Interviews

The Principles of Jujutsu Teach Me Not to Be Afraid of Challenges

Who else should be at the forefront of the company than a true warrior. CEO of eWay-CRM devotes his free time to jujutsu. How he got to it, how it inspired him in his personal and professional life, what he achieved and many more to be revealed in the following interview.

 

How did you start with jujutsu? When and how did you get to it?

My beginnings date back to my childhood. Movies with Van Damm, Seagal, but also with Schwarzenegger and others. At that time, I wanted to be a great warrior. So, at the age of ten I persuaded my dad to take me to a karate class. I come from a small village, so I used commute to the town. However, they closed the karate school after about a year. I had to wait to go to university where we could choose the sport we were interested in, and there I came across jujutsu.

 

Was there any reason why you chose jujutsu over other martial arts?

No, we had the choice of jujutsu or aikido, so I chose jujutsu without knowing what it is about. At first, it did not appeal to me because of the way it was taught. Despite this, I felt like I'd fallen in love with martial arts right here. So I started doing kung fu. But after a year I was no longer interested, so I gave a second chance to jujutsu. I found a real school where I went twice a week.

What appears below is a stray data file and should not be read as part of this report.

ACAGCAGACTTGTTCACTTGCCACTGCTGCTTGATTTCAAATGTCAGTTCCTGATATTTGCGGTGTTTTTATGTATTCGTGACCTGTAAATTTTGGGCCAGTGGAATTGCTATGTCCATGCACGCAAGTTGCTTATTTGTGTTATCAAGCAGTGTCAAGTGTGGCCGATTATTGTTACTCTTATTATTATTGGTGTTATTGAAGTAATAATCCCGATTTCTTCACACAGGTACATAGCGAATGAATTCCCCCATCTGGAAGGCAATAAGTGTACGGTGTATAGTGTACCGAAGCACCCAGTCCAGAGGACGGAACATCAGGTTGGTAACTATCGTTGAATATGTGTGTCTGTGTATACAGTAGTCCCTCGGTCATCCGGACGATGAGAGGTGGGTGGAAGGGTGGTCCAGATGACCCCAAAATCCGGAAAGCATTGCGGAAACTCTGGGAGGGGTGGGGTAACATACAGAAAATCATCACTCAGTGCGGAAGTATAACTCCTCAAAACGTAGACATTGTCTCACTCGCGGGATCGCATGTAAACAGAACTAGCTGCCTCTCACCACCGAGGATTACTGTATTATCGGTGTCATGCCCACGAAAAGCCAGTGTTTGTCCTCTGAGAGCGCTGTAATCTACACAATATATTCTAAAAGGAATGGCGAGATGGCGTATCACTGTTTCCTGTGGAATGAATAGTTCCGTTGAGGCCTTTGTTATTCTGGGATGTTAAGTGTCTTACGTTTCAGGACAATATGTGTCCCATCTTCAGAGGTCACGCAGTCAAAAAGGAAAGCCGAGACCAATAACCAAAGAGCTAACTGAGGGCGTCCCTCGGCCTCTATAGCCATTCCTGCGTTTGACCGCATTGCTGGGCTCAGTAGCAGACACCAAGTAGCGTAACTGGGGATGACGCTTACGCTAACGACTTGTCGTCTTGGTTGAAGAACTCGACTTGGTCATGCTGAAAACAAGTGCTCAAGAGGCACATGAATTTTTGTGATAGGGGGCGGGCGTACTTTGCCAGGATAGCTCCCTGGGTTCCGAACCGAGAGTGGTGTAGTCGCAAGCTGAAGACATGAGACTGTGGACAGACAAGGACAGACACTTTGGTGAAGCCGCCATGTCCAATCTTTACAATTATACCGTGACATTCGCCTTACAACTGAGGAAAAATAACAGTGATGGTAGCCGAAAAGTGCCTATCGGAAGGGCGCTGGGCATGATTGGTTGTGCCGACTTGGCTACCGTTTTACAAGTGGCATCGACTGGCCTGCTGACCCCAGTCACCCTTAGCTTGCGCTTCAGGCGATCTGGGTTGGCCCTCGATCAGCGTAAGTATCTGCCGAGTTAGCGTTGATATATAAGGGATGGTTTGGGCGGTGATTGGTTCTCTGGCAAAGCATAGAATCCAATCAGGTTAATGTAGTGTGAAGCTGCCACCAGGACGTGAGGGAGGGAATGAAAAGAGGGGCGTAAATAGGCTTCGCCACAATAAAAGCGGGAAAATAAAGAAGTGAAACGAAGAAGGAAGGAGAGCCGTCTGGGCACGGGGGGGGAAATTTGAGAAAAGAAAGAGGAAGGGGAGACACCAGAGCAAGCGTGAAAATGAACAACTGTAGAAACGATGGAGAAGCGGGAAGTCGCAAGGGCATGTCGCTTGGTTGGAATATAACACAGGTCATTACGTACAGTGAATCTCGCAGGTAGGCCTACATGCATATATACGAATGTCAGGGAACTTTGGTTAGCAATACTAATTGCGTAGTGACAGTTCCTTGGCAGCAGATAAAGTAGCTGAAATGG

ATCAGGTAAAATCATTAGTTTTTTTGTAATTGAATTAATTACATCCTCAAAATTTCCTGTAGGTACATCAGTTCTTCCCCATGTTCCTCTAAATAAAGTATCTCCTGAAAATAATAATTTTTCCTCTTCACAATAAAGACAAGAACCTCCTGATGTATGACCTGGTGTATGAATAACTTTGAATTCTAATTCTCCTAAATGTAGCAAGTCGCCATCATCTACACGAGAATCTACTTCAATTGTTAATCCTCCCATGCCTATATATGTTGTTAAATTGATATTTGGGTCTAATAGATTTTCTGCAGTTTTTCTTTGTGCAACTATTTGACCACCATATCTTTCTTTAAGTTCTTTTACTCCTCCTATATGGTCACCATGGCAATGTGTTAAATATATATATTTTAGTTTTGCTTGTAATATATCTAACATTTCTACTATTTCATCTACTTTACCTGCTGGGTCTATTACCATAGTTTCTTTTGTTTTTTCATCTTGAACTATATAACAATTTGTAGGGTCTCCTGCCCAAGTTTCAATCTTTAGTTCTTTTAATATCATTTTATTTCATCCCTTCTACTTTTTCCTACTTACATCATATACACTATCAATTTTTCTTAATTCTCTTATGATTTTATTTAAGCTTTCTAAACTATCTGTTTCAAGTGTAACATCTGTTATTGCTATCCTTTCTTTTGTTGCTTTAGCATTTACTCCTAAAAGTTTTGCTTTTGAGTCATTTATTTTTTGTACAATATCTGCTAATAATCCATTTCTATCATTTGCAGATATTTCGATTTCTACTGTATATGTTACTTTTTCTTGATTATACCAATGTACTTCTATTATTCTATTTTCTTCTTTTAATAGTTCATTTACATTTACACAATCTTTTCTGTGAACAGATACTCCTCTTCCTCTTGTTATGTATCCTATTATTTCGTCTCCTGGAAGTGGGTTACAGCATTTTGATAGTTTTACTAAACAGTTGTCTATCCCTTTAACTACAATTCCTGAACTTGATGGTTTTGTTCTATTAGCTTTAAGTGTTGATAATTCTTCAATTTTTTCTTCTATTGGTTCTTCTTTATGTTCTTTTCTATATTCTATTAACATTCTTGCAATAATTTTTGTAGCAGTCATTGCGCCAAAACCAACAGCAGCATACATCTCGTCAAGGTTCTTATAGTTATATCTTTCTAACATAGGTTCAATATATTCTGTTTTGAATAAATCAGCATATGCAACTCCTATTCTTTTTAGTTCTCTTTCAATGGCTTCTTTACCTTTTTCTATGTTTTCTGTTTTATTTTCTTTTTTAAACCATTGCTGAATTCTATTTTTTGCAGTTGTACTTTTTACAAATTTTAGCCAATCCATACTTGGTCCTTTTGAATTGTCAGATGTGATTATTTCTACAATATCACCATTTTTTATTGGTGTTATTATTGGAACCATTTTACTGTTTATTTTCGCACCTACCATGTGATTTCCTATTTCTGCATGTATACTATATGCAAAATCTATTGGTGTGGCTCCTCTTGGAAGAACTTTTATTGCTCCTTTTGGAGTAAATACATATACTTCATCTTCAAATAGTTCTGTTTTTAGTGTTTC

You mentioned some of the film characters connected to martial arts. Would you find any role model in the business world?

The current world of business is too much PR controlled, and I think it is very difficult to find role models in it. It's a game that we have to play, but I‘d rather find inspiration in humble people who work hard, have vision, and follow it.

 

Jan Lalinsky, CEO of eWay-CRM

 

Certainly, the disciple of jujutsu must be hardworking too. How much time do you think a newcomer needs to devote to jujutsu to be able to defend themselves?

It's a paradox, the longer you study, the more you figure out how much the application of any martial style is influenced by factors you cannot control. It depends on whether the attacker is alone, if they also do any martial style, and if they surprise you. Newcomers often think that once they learn 3 techniques, they can defend themselves. Self-confidence usually grows in the first phase of study, but then it breaks down for most people and that is when natural humility comes.

 

Do you think jujutsu is a more effective self-defense technique than other martial arts?

If practiced correctly, yes. Although there are competitions, especially in Brazilian jiu-jitsu, the original jujutsu is not a sport. It is a complex combat system that served samurais in fights. In jujutsu you use all parts of your body, throws, levers, kicks, you fight on the ground and above it. Other styles, which are also sports, have their rules and will not prepare you for real-life situations where everything is possible. That's why I think it's the most effective way of fighting that human kind knows.

 

Is it possible to briefly explain the difference between the original jujutsu and the Brazilian one?